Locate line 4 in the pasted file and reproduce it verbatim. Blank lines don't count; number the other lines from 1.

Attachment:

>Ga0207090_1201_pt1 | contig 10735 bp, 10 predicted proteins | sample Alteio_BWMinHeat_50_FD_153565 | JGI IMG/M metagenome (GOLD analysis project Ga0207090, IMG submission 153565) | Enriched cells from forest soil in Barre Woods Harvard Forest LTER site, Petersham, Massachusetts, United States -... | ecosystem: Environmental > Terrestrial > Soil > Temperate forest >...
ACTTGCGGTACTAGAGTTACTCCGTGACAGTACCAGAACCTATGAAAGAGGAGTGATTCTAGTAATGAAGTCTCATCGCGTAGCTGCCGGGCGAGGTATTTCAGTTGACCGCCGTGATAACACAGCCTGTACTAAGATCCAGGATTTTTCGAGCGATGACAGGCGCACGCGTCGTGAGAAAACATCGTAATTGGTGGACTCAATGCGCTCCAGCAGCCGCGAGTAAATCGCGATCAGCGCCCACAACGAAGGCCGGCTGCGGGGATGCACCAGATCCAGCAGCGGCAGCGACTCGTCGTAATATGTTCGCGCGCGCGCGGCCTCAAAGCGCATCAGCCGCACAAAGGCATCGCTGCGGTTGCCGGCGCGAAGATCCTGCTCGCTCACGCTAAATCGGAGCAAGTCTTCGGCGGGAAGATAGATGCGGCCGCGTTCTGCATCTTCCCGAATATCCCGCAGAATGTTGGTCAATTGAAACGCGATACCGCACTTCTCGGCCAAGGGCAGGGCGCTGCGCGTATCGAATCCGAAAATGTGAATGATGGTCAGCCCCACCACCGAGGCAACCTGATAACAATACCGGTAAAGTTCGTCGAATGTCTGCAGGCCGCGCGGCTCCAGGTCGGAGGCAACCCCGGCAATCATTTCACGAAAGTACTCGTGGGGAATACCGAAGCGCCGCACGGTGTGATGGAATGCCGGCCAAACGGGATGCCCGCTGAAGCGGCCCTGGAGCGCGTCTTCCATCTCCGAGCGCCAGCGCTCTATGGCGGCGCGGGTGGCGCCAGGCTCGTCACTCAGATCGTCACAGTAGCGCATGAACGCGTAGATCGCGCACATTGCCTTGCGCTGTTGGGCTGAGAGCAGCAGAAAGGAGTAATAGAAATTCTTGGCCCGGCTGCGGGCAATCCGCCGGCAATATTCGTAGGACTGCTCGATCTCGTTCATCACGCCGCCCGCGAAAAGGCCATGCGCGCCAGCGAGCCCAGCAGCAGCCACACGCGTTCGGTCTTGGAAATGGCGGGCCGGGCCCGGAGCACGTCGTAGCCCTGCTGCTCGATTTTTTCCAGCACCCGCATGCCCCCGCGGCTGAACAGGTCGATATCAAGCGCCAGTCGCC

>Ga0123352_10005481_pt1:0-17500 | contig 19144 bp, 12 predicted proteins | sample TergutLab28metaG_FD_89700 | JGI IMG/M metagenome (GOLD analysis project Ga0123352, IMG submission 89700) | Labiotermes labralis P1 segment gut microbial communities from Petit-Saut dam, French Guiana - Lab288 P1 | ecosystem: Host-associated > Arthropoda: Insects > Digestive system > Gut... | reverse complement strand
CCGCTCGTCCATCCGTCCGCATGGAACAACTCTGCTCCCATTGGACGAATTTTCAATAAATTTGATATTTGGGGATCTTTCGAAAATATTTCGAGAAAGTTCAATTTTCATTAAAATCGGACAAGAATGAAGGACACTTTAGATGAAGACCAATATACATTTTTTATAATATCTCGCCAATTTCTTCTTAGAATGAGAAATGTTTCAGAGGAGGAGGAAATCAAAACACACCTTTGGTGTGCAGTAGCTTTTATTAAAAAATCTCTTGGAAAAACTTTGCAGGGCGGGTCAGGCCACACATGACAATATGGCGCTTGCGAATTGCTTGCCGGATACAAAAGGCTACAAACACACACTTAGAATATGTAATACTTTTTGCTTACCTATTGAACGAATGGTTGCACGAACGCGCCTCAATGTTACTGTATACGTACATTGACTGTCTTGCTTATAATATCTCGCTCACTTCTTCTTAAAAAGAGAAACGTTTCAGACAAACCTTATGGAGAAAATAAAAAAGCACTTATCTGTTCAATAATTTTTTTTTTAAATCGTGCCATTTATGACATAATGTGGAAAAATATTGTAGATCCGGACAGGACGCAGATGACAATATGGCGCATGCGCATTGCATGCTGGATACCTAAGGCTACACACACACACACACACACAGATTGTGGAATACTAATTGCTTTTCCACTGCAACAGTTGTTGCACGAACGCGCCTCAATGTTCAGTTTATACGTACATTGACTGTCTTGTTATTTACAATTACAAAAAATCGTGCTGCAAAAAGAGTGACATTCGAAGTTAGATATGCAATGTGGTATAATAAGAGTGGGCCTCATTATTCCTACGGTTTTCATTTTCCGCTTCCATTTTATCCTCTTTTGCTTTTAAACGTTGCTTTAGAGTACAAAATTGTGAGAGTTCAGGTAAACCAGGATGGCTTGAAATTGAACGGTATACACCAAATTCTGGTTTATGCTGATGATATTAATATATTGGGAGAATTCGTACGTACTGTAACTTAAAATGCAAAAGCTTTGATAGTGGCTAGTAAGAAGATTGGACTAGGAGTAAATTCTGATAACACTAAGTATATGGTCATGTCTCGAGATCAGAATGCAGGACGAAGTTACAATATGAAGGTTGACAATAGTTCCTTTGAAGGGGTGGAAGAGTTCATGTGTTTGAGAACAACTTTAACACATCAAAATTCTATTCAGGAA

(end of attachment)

CCGCTCGTCCATCCGTCCGCATGGAACAACTCTGCTCCCATTGGACGAATTTTCAATAAATTTGATATTTGGGGATCTTTCGAAAATATTTCGAGAAAGTTCAATTTTCATTAAAATCGGACAAGAATGAAGGACACTTTAGATGAAGACCAATATACATTTTTTATAATATCTCGCCAATTTCTTCTTAGAATGAGAAATGTTTCAGAGGAGGAGGAAATCAAAACACACCTTTGGTGTGCAGTAGCTTTTATTAAAAAATCTCTTGGAAAAACTTTGCAGGGCGGGTCAGGCCACACATGACAATATGGCGCTTGCGAATTGCTTGCCGGATACAAAAGGCTACAAACACACACTTAGAATATGTAATACTTTTTGCTTACCTATTGAACGAATGGTTGCACGAACGCGCCTCAATGTTACTGTATACGTACATTGACTGTCTTGCTTATAATATCTCGCTCACTTCTTCTTAAAAAGAGAAACGTTTCAGACAAACCTTATGGAGAAAATAAAAAAGCACTTATCTGTTCAATAATTTTTTTTTTAAATCGTGCCATTTATGACATAATGTGGAAAAATATTGTAGATCCGGACAGGACGCAGATGACAATATGGCGCATGCGCATTGCATGCTGGATACCTAAGGCTACACACACACACACACACACAGATTGTGGAATACTAATTGCTTTTCCACTGCAACAGTTGTTGCACGAACGCGCCTCAATGTTCAGTTTATACGTACATTGACTGTCTTGTTATTTACAATTACAAAAAATCGTGCTGCAAAAAGAGTGACATTCGAAGTTAGATATGCAATGTGGTATAATAAGAGTGGGCCTCATTATTCCTACGGTTTTCATTTTCCGCTTCCATTTTATCCTCTTTTGCTTTTAAACGTTGCTTTAGAGTACAAAATTGTGAGAGTTCAGGTAAACCAGGATGGCTTGAAATTGAACGGTATACACCAAATTCTGGTTTATGCTGATGATATTAATATATTGGGAGAATTCGTACGTACTGTAACTTAAAATGCAAAAGCTTTGATAGTGGCTAGTAAGAAGATTGGACTAGGAGTAAATTCTGATAACACTAAGTATATGGTCATGTCTCGAGATCAGAATGCAGGACGAAGTTACAATATGAAGGTTGACAATAGTTCCTTTGAAGGGGTGGAAGAGTTCATGTGTTTGAGAACAACTTTAACACATCAAAATTCTATTCAGGAA